It was a little difficult for my kids (ages 7 and 8) to get into some of it--especially when the science and conceptualism became heavier. But the overall themes and story were good for them, and at times they were extremely captivated.
I decided to read Erewhon because we were going to New Zealand, and I thought it appropriate to have read some its (outdated) literature. (This beingI decided to read Erewhon because we were going to New Zealand, and I thought it appropriate to have read some its (outdated) literature. (This being said, I still have a couple of others NZ books to read.)
Erewhon is the "second great satire of the nineteeth century" (following Gulliver's Travels). It follows Higgs as he travels to and meets the Erewhonians and their bizarre double-standards and lack of reason. It is meant as satire against Victorian culture. The only problem with this is that much can be lost on an unsuspecting and unknowing reader (I think in particular of The Musical Banks--something that did not resonate with me).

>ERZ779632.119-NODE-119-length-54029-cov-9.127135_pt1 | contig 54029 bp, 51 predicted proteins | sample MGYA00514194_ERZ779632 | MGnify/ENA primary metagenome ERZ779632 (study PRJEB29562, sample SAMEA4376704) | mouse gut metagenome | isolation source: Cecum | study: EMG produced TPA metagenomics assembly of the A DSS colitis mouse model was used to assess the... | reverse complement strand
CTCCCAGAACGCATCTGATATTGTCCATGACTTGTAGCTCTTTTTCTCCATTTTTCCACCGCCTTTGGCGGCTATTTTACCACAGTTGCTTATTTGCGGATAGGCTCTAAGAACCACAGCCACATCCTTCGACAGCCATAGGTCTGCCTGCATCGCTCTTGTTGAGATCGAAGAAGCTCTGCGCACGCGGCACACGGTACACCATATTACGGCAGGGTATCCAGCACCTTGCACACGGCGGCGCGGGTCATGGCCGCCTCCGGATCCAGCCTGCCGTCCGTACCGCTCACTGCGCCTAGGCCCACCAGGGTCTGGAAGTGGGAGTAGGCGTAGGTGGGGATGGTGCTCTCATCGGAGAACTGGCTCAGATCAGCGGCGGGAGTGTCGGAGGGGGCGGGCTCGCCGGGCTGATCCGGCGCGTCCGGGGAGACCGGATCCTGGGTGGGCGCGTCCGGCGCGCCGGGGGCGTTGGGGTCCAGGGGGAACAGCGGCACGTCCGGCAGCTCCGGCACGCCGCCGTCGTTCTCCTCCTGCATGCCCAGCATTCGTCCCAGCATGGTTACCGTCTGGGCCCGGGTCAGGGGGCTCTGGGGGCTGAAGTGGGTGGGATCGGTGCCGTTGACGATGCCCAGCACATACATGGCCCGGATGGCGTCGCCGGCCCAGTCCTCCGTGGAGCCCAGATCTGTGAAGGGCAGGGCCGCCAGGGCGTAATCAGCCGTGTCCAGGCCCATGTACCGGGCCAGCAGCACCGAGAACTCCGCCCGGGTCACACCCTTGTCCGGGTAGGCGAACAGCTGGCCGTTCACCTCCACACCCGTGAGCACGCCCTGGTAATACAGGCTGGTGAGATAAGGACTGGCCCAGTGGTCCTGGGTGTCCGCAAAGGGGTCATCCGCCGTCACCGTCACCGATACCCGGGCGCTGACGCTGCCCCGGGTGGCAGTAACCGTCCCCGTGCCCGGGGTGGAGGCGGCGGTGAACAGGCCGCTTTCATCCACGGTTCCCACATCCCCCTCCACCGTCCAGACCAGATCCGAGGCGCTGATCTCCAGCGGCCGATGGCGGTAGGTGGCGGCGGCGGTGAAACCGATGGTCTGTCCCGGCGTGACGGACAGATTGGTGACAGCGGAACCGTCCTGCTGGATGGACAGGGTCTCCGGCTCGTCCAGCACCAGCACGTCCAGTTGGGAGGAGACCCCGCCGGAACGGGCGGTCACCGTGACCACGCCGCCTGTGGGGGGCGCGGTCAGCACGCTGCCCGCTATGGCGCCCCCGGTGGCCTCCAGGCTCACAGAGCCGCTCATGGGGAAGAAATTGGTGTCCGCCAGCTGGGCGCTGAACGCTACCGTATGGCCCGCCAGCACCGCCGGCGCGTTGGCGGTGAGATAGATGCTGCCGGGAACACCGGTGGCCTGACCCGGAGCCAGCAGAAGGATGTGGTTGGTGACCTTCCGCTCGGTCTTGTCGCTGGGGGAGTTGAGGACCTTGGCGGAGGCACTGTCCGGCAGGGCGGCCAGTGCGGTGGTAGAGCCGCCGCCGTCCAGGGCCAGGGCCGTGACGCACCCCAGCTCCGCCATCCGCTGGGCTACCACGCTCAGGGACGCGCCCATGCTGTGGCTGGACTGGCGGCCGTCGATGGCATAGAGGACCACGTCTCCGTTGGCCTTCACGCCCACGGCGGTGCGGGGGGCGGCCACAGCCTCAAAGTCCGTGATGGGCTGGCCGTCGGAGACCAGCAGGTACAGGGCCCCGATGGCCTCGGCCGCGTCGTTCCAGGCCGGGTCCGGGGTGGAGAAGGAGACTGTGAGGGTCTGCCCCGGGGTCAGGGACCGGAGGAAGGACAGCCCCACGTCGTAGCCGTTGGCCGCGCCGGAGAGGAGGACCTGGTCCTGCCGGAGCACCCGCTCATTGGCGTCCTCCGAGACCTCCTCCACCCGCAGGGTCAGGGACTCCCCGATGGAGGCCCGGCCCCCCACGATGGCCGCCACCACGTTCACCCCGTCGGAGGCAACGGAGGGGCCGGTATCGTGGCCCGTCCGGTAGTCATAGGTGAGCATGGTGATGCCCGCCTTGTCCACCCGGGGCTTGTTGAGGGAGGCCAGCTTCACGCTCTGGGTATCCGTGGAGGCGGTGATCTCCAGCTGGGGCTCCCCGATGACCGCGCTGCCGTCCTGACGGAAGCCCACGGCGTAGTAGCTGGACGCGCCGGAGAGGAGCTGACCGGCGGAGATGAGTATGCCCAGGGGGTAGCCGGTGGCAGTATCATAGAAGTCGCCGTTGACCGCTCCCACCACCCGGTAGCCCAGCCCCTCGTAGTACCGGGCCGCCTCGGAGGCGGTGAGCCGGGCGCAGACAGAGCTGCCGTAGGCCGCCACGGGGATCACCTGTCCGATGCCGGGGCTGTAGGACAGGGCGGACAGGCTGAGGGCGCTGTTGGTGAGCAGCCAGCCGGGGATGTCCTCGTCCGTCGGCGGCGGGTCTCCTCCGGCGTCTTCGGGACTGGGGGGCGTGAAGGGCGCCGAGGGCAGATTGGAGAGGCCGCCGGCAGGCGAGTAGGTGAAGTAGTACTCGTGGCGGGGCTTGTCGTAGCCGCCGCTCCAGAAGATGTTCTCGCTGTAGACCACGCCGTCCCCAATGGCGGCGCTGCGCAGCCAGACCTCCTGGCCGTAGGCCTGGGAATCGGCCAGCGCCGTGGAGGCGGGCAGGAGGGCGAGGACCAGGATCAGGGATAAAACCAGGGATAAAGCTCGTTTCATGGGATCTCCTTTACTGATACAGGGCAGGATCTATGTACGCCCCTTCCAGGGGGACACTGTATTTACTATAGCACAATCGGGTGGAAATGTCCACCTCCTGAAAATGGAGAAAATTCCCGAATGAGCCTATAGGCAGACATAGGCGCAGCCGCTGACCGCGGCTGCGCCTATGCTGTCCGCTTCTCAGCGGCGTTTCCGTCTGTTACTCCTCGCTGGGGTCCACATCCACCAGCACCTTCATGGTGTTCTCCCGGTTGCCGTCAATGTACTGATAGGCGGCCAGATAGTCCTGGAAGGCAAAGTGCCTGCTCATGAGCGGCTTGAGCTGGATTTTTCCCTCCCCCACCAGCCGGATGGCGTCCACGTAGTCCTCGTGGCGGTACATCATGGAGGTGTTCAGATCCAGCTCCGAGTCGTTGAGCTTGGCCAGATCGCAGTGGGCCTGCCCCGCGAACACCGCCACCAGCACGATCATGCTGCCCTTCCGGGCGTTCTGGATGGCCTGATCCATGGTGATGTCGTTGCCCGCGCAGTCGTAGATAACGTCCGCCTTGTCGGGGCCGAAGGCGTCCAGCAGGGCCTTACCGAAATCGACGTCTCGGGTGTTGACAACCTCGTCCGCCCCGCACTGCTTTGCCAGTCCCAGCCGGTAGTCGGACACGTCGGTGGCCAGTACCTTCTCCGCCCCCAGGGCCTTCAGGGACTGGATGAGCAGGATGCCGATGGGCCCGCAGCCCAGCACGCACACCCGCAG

Butler humorously treats religion, education, technology, diet, crowd mentality, criminal justice, currency, health, pregnancy--all skewed through the light (dark?) of a culture that sees logic in a backward way, against typical western mindsets. He crafts grand mythologies and prophets, provenances for the strange ways. I particularly enjoyed the chapters on machines, vegetarianism, and unreason.
I will admit it took me a fair amount to slog through it (my ancient mass market paperback with minute and fading text may partially be to blame).
Diet: -- "What is the offence of a lamb that we should rear it, and tend it, and lull it into security, for the express purpose of killing it? Its offence is the misfortune of being something which society wants to eat, and which cannot defend itself." (81) -- "Birds, beasts, fishes, have as full a right to live as long as they can unmolested by man, as man has to live unmolested by his neighbours." (166)